The difference between the West and Sri Lanka is that in the West patients have the right to open their mouth and enquire from the medical officer what drugs are being prescribed and for what as many believe that its their body, their life and they are entitled to know what are being asked to swallow! The medical officer on the other hand explains to his/her patients in detail about the prescribed drugs. Antibiotics are the last things on a Western doctor’s mind to prescribe to a patient whereas in Sri Lanka it seems to be the norm! Added to such misery patients have got into the habit of requesting antibiotics even for a nose cold or a small cut! So the doctors prescribe and pharmacies hand out willy-nilly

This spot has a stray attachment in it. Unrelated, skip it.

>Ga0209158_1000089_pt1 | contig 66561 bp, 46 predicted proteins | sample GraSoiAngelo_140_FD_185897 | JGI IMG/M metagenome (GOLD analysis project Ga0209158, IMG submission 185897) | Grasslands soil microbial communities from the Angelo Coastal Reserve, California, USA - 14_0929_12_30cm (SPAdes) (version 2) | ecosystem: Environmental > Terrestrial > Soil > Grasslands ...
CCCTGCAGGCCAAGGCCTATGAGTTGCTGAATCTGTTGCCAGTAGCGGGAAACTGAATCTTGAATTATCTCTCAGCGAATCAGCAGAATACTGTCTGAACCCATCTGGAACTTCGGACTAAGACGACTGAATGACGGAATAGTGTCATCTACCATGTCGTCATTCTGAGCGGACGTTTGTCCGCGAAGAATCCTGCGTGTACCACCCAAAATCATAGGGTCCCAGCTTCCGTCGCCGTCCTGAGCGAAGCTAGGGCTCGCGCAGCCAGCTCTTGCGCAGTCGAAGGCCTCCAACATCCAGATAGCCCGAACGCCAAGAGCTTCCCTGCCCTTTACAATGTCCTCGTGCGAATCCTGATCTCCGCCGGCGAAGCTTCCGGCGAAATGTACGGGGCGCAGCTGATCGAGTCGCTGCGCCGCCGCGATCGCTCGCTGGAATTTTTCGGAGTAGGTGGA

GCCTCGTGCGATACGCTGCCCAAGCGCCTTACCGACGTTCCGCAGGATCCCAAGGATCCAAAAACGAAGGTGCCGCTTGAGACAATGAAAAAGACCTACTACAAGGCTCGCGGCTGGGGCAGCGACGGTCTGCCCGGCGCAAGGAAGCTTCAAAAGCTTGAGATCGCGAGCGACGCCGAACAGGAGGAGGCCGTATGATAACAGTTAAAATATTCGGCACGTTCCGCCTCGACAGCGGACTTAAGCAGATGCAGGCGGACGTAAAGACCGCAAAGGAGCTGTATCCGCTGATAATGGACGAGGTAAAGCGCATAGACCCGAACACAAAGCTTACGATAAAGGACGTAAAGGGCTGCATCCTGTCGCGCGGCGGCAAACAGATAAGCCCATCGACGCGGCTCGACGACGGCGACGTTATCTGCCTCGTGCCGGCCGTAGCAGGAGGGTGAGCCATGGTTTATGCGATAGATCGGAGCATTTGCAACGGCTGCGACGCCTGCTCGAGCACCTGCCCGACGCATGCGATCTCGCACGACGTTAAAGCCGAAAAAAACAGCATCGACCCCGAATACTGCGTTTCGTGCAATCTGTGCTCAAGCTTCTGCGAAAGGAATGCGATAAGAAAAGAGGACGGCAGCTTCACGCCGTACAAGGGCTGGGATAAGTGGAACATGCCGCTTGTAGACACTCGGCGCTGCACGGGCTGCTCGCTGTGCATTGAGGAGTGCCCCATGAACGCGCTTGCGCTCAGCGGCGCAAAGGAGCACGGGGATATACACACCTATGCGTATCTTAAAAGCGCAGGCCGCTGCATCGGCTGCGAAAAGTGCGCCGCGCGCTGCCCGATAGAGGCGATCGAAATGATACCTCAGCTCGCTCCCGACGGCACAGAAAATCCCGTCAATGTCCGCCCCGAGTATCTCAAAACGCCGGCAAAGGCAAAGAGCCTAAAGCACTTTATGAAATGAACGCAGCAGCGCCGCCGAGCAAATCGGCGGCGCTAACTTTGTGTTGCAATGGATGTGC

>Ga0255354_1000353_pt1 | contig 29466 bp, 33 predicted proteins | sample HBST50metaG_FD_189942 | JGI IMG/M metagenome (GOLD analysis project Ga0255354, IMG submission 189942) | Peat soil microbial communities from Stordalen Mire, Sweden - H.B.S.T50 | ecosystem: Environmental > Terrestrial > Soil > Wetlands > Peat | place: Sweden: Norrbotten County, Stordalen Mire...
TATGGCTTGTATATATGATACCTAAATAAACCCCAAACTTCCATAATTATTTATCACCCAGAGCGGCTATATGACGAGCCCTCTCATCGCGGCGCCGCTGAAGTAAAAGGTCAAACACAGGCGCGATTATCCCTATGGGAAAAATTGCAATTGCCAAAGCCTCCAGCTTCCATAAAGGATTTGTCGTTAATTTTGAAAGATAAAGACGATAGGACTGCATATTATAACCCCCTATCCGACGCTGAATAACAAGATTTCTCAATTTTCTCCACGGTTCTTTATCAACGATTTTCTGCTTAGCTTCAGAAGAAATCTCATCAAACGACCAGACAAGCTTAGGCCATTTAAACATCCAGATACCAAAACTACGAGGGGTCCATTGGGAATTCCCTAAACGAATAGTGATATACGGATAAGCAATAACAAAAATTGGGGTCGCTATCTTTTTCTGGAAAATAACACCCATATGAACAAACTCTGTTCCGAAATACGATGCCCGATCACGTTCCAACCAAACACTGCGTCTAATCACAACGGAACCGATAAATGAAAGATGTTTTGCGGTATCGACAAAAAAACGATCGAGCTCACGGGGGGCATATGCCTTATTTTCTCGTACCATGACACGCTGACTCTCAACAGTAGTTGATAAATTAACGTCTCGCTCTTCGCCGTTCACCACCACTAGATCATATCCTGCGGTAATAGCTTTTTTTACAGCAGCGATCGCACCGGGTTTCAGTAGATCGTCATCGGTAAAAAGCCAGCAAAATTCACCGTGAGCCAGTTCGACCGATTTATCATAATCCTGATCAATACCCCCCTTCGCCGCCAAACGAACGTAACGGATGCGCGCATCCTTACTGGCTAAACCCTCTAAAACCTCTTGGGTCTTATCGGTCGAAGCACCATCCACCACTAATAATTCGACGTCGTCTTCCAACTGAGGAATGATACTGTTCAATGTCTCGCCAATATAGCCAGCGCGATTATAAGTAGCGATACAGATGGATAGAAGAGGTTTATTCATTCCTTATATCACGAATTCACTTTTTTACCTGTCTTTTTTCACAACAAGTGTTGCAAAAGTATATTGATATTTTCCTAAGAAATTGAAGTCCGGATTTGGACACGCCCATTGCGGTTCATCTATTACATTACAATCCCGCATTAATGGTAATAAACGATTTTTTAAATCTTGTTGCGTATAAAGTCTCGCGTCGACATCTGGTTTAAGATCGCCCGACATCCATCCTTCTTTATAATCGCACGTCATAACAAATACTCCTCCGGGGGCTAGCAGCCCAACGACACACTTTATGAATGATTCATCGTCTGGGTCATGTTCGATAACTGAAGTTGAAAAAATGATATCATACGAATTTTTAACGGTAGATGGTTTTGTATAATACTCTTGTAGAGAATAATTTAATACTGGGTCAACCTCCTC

There does not seem to have a uniform law in Sri Lanka or it is not strictly implemented with regard to the issuance of drugs, its price, with or without a prescription. Recently a friend known to the writer had to go through a maze to find out about a cancer drug called Arimdex (1mg), which had a huge price difference, where the price of a prominent pharmacy in Colombo was so exorbitant where an average cancer patient could not afford!

 Despite such huge price differences in major pharmaceutical institutions in Sri Lanka the irony is why the lives of cancer patients have been made much harsher and added more pain and misery to their gloom by making such an important drug a rare commodity and sold at exorbitant prices! How many cancer patients among low-income groups can afford to buy such a drug? Are we, as a society, prepared to consign such patients into a death row labeling them as terminal patients with no hope at all?